Given its ruling above, the court does not have to consider in any detail three other arguments raised by Metropolitan - (1) that coverage is also excluded under policy language that the insurer does cover bodily injury "caused by or resulting from ... physical abuse;" (2) that the reach and apply statute does not apply because Googins never tendered the defense of the Estate's action against him to Metropolitan; and (3) that the reach and apply statute is also inapplicable because there was fraud or collusion between the Estate and William Googins.

On the first of those issues, the court concludes that the "physical abuse" exclusion would not apply to the conduct of William Googins under the circumstances of this case. "Abuse" is not defined in the policy and under the circumstances of this case it is ambiguous whether one punch would constitute "physical abuse."[3] Ambiguities are interpreted in favor of coverage.

On the second issue, the summary judgment record demonstrates that Metropolitan had notice of the events surrounding the death of Eric Benson and of the Estate's action against Googins. Indeed, Metropolitan's complaint in this action specifically refers to the then pending action against Googins. The reach and apply statute does not require that a defense be tendered to the insurer. It only requires that before the recovery of the judgment, the insurer have notice of the "accident, injury, or damage." 24-A M.R.S. § 2904.

On the third issue, the Law Court's decision in Patrons-Oxford Insurance Co. v. Harris, 2006 ME 72 ¶¶ 5, 14-16, 20-21, 905 A.2d 819, establishes that when an insurer has either denied coverage or reserved its right to deny coverage, an insured has the right to control the defense of the case and may enter into a settlement that shields him from personal liability while allowing recovery from the insurer - if coverage exists.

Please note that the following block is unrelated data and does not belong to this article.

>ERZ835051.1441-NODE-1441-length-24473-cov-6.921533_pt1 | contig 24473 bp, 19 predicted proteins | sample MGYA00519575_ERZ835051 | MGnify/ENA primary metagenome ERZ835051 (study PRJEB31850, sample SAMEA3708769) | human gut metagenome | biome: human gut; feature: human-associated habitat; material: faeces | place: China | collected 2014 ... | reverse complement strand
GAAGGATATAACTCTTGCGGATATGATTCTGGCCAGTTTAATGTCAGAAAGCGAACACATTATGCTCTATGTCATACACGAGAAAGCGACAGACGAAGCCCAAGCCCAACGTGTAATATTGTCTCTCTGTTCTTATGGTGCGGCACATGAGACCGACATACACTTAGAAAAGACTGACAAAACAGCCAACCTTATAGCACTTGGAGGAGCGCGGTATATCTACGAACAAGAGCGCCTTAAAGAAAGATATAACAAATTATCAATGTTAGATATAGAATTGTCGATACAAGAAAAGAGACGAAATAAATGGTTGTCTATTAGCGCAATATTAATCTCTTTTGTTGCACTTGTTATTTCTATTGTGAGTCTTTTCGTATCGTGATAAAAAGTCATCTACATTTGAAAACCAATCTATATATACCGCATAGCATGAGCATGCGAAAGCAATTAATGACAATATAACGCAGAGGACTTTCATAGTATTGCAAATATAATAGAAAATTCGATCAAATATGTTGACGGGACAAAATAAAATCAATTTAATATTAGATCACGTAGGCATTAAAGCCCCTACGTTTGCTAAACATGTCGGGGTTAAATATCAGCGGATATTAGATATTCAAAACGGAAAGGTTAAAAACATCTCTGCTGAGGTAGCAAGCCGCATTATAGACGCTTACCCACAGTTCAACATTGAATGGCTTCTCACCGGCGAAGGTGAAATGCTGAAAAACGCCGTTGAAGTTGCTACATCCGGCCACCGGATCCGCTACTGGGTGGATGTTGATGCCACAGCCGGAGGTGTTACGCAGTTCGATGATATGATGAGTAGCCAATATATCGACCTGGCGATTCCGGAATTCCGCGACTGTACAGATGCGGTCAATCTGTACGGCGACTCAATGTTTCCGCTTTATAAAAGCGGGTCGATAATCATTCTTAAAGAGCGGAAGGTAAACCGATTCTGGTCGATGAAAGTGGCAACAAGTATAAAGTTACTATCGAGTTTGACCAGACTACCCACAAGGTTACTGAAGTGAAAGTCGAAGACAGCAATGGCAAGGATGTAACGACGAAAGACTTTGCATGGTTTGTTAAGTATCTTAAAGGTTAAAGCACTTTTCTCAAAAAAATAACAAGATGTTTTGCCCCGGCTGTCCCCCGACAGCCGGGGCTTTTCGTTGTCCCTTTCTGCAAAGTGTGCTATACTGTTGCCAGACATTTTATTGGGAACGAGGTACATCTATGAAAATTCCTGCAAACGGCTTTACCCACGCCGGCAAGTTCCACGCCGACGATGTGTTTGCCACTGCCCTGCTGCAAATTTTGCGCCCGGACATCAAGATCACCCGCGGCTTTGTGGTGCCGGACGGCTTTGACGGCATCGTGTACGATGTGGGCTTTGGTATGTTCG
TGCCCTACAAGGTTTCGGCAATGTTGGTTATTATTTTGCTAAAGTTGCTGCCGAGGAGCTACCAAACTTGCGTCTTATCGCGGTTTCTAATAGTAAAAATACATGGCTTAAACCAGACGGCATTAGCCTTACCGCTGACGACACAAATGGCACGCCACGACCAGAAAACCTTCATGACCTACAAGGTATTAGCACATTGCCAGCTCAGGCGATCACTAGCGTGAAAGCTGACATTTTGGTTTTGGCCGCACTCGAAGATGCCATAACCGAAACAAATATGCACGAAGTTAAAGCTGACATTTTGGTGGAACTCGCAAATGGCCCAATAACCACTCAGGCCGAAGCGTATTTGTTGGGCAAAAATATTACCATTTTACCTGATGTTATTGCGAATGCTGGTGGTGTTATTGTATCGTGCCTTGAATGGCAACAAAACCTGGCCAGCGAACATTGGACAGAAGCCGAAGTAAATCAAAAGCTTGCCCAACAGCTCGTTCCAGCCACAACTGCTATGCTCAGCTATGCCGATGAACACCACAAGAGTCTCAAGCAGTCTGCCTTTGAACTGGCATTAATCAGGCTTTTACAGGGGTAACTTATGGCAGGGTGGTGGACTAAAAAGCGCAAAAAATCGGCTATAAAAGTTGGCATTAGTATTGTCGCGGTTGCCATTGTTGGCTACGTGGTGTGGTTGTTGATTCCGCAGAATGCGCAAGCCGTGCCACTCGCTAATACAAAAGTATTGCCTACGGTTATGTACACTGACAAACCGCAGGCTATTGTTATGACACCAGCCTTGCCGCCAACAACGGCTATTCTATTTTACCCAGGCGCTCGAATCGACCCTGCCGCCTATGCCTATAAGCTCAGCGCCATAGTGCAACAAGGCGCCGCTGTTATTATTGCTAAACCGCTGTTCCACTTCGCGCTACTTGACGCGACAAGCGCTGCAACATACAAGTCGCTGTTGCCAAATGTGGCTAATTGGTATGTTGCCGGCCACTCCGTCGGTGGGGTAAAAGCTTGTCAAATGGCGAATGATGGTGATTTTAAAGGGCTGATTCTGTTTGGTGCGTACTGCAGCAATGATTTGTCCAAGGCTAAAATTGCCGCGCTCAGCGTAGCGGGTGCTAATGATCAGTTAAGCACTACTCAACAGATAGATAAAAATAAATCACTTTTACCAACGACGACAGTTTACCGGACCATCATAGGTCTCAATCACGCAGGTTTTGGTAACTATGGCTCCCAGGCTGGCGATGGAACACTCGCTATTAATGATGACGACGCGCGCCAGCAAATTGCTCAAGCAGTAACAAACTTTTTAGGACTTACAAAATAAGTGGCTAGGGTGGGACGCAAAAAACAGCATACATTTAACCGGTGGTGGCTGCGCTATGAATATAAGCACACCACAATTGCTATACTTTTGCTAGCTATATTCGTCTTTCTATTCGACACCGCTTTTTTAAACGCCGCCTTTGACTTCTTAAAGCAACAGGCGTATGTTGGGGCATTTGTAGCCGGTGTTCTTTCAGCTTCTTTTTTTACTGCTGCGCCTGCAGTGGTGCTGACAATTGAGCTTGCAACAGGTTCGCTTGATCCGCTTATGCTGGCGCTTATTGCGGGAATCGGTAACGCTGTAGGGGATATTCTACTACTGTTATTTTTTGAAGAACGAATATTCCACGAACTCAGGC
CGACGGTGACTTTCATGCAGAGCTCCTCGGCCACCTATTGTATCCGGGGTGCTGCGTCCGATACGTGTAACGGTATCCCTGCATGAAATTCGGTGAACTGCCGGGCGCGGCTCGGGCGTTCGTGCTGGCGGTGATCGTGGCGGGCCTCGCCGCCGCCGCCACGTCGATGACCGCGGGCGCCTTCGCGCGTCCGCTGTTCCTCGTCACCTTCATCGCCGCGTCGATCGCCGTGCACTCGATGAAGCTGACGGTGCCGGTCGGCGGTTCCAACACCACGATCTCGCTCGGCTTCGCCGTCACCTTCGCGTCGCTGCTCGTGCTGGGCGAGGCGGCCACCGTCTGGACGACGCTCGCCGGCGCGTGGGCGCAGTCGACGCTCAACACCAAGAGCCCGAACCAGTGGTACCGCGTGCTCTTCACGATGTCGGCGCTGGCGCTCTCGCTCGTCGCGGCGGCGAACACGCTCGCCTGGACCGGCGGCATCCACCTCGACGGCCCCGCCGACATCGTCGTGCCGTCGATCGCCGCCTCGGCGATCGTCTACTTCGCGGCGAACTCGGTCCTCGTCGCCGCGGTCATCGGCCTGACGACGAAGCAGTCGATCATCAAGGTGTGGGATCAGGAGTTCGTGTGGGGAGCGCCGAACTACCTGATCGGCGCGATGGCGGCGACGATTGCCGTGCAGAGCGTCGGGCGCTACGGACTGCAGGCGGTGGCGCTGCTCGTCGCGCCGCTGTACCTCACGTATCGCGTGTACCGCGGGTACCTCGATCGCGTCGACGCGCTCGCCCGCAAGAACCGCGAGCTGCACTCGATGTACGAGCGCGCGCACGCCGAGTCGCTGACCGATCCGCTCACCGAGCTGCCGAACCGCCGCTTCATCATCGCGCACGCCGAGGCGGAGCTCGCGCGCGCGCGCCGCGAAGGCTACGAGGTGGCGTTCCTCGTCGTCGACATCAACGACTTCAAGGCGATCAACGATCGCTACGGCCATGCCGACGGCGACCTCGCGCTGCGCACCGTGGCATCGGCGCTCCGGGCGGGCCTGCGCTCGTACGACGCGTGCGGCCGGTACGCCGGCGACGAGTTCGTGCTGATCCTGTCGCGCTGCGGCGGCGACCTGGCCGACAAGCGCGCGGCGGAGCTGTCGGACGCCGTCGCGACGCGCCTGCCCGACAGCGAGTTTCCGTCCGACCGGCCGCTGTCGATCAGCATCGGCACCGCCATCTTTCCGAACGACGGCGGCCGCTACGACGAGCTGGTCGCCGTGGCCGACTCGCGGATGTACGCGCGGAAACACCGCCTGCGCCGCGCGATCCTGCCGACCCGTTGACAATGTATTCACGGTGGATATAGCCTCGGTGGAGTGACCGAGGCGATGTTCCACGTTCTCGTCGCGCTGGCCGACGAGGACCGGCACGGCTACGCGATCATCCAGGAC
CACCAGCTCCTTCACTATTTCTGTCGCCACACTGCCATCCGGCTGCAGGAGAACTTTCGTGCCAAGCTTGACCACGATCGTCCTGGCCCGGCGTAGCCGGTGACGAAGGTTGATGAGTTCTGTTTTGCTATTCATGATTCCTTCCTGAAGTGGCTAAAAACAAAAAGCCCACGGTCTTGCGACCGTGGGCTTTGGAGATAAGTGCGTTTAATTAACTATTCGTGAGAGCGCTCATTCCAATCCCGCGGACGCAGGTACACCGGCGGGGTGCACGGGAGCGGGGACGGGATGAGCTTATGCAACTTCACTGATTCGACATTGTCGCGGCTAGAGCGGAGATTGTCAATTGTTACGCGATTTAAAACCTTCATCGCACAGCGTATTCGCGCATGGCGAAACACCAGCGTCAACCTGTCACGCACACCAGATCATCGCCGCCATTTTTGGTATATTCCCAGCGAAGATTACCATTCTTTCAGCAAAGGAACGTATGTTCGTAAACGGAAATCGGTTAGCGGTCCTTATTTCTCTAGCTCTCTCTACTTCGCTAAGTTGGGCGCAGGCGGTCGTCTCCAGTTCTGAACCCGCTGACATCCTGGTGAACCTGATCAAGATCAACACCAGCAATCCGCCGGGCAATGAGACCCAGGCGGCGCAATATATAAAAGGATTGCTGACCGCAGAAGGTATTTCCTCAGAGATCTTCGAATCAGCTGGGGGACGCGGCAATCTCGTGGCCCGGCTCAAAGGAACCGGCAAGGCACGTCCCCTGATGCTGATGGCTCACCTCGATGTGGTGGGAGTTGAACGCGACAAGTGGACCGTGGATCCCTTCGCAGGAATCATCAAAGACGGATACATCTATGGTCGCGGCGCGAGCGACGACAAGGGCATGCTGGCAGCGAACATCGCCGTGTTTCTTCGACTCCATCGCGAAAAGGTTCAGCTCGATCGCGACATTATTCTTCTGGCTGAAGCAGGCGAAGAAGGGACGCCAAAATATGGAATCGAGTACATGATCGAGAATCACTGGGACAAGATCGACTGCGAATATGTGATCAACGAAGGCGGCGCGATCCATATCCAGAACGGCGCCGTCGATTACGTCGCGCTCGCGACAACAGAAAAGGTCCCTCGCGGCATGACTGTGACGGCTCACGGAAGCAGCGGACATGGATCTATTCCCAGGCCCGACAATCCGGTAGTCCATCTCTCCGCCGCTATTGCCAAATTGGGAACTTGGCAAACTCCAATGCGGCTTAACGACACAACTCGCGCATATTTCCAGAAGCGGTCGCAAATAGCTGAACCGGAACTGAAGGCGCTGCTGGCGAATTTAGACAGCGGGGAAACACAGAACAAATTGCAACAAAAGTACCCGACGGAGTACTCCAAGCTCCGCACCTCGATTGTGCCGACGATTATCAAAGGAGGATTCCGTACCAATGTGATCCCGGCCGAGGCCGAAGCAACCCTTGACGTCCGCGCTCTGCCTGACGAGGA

In this case Metropolitan was apparently not informed in advance of the third amended complaint or of the settlement. However, it was aware of the pending suit and could have monitored developments in that suit. It has not offered any evidence that either the Estate or William Googins made any affirmative misrepresentations that could have constituted fraud. In addition, it has not offered any evidence that the Estate and William Googins have engaged in collusion by withholding any evidence or testifying falsely in order to further the Estate's claim against Metropolitan. Entering into a settlement that protected Googins's interests and that allowed the Estate to seek recovery only from Metropolitan did not constitute fraud or collusion within the meaning of 24-A M.R.S. § 2904(6). See Patrons-Oxford v. Harris, 2006 ME 72 ¶¶ 5, 21.[4]

The entry shall be:

Based on the specific wording of the intentional loss exclusion, plaintiff's motion for summary judgment declaring that it has no contractual obligation to indemnity William Googins is granted, and defendant's counterclaim under the reach and apply statute is dismissed. Defendant's cross-motion for summary judgment is denied. The clerk is directed to incorporate this order in the docket by reference pursuant to Rule 79(a).